Carroll Transit wins one out of three on pleas for county's help

January 28, 1993|By Anne Haddad | Anne Haddad,Staff Writer

Yes, no and maybe are the answers so far to three requests the Carroll Transit System has made to the county commissioners.

Yes, the ailing nonprofit Carroll Transit may begin using county mechanics to maintain its fleet of vans, which could save $15,000 of the amount paid annually to a private company for the service.

But no, Carroll Transit van drivers may not use county gasoline pumps after hours and will have to buy some gas at market rates.

The verdict is still out on whether the commissioners will lend Carroll Transit $10,000 to buy computer software. The software could save money through more efficient billing and planning of routes.

Commissioner Elmer C. Lippy said he and his two colleagues did not take a vote, but told the county attorney to go ahead and draft the maintenance agreement after a closed meeting Monday.

The commissioners had been awaiting a legal opinion from the state Mass Transit Administration, which gave its blessing to the maintenance agreement late last week, Mr. Lippy said.

He said that the software proposal -- and whether there is a less expensive option -- is being investigated. Although Carroll Transit has asked for a loan, Mr. Lippy said, he is not sure the agency would be able to repay it.

Carroll Transit's executive board last week set a Monday deadline to decide whether to keep operating, close or radically reduce service. The directors will meet that night, and their decision will largely be based on what the county will agree to do.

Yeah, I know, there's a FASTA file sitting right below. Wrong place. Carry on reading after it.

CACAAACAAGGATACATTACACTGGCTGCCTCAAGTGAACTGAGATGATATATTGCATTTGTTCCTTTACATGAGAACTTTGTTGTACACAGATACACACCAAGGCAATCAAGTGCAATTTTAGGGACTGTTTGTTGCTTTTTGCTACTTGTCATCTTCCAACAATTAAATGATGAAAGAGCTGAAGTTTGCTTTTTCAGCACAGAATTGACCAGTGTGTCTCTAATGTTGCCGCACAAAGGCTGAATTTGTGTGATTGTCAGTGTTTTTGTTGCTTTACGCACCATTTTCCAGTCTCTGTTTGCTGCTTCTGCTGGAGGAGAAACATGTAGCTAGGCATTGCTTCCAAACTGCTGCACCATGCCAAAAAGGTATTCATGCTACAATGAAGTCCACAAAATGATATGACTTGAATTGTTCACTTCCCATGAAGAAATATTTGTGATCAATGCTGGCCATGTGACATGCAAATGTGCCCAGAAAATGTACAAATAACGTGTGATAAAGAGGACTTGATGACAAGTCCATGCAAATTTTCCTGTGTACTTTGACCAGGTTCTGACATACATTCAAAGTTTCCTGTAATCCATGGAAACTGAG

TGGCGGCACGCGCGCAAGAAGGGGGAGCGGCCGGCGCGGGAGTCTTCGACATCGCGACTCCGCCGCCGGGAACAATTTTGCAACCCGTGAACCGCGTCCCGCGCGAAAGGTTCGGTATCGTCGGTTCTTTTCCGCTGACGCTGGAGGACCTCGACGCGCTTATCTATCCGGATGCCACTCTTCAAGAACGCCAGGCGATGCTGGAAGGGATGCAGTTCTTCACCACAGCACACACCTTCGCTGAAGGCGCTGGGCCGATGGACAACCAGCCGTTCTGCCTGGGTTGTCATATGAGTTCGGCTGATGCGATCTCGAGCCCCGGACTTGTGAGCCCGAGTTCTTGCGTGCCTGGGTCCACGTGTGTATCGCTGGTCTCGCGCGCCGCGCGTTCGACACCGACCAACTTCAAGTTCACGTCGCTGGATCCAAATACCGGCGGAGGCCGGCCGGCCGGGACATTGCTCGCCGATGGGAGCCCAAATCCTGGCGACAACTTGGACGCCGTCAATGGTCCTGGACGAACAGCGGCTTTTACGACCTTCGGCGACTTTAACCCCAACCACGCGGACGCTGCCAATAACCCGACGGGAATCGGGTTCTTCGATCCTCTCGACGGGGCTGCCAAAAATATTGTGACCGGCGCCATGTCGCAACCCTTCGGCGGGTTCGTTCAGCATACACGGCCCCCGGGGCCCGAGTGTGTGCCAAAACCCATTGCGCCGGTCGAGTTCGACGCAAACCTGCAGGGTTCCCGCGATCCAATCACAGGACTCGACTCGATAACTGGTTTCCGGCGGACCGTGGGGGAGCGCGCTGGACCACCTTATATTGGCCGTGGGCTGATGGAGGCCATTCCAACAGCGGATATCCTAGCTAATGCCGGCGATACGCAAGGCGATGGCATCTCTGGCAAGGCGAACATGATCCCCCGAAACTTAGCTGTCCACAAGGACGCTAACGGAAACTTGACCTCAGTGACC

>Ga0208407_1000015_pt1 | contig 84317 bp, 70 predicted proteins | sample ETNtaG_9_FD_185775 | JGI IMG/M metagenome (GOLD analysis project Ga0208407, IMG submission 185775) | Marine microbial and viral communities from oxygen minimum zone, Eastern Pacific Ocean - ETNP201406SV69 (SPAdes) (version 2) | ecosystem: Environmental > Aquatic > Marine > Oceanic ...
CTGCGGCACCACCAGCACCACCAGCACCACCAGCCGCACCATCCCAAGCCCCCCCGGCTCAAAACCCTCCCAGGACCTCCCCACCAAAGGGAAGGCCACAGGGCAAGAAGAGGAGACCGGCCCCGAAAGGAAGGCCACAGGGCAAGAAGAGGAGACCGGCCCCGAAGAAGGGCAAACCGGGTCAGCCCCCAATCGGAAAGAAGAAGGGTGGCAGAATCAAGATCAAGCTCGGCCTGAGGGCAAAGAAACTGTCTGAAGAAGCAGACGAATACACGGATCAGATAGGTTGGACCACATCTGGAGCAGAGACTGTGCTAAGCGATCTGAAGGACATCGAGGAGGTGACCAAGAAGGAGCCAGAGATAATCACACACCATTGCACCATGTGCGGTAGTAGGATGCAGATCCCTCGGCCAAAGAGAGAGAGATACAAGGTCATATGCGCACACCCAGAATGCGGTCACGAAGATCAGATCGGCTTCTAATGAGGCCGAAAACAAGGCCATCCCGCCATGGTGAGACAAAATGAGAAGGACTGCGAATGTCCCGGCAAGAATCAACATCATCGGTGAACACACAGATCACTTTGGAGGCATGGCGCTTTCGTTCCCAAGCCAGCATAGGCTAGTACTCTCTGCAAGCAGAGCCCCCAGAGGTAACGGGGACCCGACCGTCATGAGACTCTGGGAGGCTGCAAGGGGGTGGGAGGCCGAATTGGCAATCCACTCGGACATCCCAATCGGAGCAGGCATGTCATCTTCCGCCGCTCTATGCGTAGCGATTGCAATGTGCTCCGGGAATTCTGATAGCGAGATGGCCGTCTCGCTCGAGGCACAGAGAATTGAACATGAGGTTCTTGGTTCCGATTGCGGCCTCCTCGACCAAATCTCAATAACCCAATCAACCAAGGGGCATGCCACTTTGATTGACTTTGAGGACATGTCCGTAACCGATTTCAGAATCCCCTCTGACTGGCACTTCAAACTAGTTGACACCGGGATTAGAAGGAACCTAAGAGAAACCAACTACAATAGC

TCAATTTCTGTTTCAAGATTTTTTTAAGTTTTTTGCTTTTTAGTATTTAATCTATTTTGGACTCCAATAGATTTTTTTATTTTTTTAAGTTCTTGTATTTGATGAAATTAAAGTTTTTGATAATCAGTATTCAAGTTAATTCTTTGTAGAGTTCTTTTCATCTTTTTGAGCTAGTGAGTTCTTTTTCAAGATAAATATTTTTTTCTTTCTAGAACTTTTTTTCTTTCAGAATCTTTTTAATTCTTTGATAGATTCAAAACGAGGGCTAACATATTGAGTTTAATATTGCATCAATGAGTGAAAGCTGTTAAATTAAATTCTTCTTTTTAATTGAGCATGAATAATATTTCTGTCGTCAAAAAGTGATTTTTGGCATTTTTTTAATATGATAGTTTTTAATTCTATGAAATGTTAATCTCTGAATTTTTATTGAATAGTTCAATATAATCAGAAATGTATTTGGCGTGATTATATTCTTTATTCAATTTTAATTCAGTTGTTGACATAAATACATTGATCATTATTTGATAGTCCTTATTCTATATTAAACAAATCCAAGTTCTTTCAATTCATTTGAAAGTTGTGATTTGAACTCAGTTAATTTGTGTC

Linda Boyer, the system's executive director, said that the maintenance agreement with the county will certainly help, but that Carroll Transit will need other major changes in the long run.

"We are not getting paid [enough] to transport the clients we're transporting," Ms. Boyer said.

The county and Carroll Transit have an implied contract for the system to provide reduced fares for senior citizens, the handicapped and low-income people.

Ms. Boyer said she hoped a summit planned for later this winter would gather mayors, county officials and private agencies that provide or need transportation.

Ms. Boyer's goal for the summit is to let these officials know how Carroll Transit operates and why it needs more money.

The agency will consider fare increases, but those would have to be approved by the state Public Service Commission.

The agency faces a potential $70,000 deficit by June 30. The maintenance agreement will offset some of that, Ms. Boyer said.

She said she has not calculated how much could be saved if drivers had access to the county pumps after 5 p.m. and on holidays when the county government is closed.

The commissioners have said they do not want non-county employees -- Carroll Transit drivers -- to have access to the gasoline pumps or to have a credit card good at South Carroll stations that bill the county.

Ms. Boyer said that with the county pumps or credit card, machines automatically record the vehicle, driver and amount of gas pumped, which would help prevent stealing of gas.

"Most of our drivers are retired police officers or school bus drivers," she added. "We trust them."

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